I’m thrilled to welcome one of my favorite admissions directors, Juliette Lange, M.Ed., of Lycée International de Los Angeles (LILA), to the blog today! Juliette graciously agreed to answer my questions about LILA admissions. I first met Juliette when I wrote a school profile about LILA.


1.  How would you describe the educational philosophy of LILA?

LILA teaches a bilingual program from preschool through 12th grade culminating in the French Baccalauréat or the International Baccalaureate. Students are taught to read, write, and speak both languages by the end of their elementary education. Satisfying both the Common Core State Standards and the French Ministry of Education’s requirements, necessitates a rigorous schedule; the percentage of each language of instruction varies at each grade level.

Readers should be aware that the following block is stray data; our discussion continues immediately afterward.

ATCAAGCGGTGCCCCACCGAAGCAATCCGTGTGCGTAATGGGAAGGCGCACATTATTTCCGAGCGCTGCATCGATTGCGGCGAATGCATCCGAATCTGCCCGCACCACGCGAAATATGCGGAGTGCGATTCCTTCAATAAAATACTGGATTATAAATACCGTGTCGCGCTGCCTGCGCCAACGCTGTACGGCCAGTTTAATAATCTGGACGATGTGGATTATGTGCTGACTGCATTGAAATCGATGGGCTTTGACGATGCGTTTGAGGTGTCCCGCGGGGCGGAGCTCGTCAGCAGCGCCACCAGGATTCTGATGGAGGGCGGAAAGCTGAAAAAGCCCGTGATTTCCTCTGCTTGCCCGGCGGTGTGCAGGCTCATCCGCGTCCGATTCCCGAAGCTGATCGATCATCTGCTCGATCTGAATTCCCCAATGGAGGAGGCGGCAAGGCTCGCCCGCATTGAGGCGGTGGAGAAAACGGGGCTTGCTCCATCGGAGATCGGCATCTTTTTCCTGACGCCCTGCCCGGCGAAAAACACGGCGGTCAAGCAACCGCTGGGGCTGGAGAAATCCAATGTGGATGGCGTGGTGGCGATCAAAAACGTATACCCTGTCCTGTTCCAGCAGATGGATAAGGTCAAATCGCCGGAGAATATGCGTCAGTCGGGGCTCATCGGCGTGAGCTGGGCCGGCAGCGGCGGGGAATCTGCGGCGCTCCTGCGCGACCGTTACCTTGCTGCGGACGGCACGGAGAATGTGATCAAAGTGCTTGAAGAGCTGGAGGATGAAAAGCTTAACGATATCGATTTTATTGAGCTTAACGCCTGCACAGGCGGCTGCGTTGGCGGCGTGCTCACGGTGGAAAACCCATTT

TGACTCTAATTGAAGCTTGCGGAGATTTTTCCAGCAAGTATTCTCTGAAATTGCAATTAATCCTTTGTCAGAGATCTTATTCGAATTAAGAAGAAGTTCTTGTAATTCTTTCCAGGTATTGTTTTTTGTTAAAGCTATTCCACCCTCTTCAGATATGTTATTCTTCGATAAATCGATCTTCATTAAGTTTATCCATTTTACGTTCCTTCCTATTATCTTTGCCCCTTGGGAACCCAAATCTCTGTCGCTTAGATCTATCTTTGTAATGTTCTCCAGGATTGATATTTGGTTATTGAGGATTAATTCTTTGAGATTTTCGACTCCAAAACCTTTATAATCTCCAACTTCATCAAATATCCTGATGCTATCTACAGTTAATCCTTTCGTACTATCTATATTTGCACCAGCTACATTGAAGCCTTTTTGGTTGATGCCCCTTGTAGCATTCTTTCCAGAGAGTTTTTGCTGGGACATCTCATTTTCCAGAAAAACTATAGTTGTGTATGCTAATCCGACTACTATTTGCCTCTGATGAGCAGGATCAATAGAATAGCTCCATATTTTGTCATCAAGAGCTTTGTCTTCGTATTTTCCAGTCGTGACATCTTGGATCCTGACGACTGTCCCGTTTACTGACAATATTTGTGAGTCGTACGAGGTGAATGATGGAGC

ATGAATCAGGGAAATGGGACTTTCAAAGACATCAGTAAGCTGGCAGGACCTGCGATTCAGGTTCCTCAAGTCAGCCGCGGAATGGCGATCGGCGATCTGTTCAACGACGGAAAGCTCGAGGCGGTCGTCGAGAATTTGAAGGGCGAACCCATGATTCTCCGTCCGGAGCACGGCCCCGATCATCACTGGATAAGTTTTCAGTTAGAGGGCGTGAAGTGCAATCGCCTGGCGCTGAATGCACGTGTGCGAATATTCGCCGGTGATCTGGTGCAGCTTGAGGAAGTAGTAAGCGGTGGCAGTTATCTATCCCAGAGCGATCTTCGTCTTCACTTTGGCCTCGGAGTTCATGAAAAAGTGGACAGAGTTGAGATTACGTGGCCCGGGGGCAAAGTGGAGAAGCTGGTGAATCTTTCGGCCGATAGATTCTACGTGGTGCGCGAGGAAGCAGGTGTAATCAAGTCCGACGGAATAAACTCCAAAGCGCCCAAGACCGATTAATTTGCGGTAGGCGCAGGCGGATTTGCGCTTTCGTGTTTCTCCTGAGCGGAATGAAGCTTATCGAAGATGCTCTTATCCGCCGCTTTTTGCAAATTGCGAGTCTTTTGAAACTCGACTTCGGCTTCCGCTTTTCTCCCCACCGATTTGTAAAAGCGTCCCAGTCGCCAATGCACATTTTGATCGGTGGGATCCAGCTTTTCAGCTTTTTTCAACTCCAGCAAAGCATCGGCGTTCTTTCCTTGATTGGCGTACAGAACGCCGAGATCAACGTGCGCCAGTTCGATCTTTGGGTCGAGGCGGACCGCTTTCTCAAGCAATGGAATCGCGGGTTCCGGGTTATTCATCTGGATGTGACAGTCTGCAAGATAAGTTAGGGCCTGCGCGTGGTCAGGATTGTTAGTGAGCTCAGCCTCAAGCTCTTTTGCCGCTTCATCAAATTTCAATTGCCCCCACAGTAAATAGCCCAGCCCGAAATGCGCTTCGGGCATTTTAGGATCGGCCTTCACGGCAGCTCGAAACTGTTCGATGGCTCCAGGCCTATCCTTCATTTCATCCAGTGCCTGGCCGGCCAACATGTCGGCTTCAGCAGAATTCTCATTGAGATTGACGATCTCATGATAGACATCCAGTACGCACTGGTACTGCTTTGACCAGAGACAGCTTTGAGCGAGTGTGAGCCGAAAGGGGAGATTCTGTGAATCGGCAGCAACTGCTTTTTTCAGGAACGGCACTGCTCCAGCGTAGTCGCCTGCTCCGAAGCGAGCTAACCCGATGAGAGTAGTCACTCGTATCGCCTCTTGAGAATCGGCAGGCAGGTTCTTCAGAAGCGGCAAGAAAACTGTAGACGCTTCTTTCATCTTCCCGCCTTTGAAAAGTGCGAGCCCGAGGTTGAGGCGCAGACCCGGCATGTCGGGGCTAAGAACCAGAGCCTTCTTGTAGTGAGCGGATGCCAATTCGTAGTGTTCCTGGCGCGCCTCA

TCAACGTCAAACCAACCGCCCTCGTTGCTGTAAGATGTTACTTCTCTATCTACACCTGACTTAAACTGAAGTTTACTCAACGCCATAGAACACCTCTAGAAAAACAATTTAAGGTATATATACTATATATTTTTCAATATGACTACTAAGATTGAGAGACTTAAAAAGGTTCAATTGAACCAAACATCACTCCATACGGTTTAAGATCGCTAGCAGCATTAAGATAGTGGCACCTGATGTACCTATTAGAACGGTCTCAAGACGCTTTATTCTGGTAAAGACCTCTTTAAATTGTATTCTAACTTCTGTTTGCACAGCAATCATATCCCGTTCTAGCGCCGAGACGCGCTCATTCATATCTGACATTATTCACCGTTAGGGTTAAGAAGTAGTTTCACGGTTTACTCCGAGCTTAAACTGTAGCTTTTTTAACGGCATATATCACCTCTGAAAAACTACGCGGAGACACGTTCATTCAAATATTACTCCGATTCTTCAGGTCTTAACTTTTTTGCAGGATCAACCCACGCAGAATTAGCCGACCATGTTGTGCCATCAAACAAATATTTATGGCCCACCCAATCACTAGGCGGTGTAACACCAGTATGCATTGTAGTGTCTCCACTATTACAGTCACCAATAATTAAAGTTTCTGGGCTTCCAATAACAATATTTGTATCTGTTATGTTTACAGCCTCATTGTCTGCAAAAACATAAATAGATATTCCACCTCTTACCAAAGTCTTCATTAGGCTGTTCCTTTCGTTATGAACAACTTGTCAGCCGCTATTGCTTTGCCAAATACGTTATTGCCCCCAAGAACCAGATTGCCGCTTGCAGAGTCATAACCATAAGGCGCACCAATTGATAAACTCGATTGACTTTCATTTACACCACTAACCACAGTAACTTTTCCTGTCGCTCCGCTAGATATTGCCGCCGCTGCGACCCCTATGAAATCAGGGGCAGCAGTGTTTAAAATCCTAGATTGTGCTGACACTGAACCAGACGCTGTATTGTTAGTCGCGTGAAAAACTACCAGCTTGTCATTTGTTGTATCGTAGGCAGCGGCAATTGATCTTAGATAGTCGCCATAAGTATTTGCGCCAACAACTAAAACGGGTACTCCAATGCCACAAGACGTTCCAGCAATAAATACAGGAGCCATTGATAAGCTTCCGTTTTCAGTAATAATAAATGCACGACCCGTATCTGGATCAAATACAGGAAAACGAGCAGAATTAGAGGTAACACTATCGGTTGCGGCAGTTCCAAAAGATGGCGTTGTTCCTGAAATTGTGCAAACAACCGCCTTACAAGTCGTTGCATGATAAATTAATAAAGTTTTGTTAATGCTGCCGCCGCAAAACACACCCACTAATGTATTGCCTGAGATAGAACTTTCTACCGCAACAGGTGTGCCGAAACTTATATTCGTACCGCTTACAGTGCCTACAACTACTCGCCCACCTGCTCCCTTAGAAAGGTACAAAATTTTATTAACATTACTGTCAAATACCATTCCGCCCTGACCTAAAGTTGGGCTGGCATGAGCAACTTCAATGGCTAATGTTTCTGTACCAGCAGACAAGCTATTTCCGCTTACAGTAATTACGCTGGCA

2.   LILA is a dual immersion language school. Does this mean if students enter at kindergarten they will speak French when they graduate at 12th grade?

LILA aims to offer more than the mere knowledge of at least two languages. Our ultimate goal is to form fully bi-literate students capable of functioning in two linguistic worlds. To achieve this goal, LILA specifically avoids dividing students based upon their dominant language. At the very foundation of the educational program is a policy of integration: young Americans must be integrated into French classes and French children must study English along with their American classmates. Thus, by getting to know one another, students are able to appreciate both the French and American cultures; they are able to compete in both systems; they are able to feel at home in an American living room and à l’aise at a French dinner table.